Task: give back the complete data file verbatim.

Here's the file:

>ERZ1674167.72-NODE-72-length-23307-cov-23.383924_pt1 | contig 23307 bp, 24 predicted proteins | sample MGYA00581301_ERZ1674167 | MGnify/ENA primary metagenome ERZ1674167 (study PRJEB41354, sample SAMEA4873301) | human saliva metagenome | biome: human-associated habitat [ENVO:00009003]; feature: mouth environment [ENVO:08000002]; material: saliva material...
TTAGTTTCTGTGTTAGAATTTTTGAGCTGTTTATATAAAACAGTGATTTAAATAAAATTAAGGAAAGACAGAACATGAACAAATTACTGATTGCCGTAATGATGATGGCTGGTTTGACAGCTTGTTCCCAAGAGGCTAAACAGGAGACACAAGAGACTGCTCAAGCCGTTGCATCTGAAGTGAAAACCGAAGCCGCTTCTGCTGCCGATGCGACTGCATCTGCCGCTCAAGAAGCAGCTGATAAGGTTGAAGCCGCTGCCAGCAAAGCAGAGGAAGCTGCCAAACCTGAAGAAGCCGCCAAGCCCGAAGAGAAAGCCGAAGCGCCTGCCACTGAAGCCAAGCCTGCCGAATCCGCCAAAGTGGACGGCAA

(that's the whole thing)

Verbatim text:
>ERZ1674167.72-NODE-72-length-23307-cov-23.383924_pt1 | contig 23307 bp, 24 predicted proteins | sample MGYA00581301_ERZ1674167 | MGnify/ENA primary metagenome ERZ1674167 (study PRJEB41354, sample SAMEA4873301) | human saliva metagenome | biome: human-associated habitat [ENVO:00009003]; feature: mouth environment [ENVO:08000002]; material: saliva material...
TTAGTTTCTGTGTTAGAATTTTTGAGCTGTTTATATAAAACAGTGATTTAAATAAAATTAAGGAAAGACAGAACATGAACAAATTACTGATTGCCGTAATGATGATGGCTGGTTTGACAGCTTGTTCCCAAGAGGCTAAACAGGAGACACAAGAGACTGCTCAAGCCGTTGCATCTGAAGTGAAAACCGAAGCCGCTTCTGCTGCCGATGCGACTGCATCTGCCGCTCAAGAAGCAGCTGATAAGGTTGAAGCCGCTGCCAGCAAAGCAGAGGAAGCTGCCAAACCTGAAGAAGCCGCCAAGCCCGAAGAGAAAGCCGAAGCGCCTGCCACTGAAGCCAAGCCTGCCGAATCCGCCAAAGTGGACGGCAA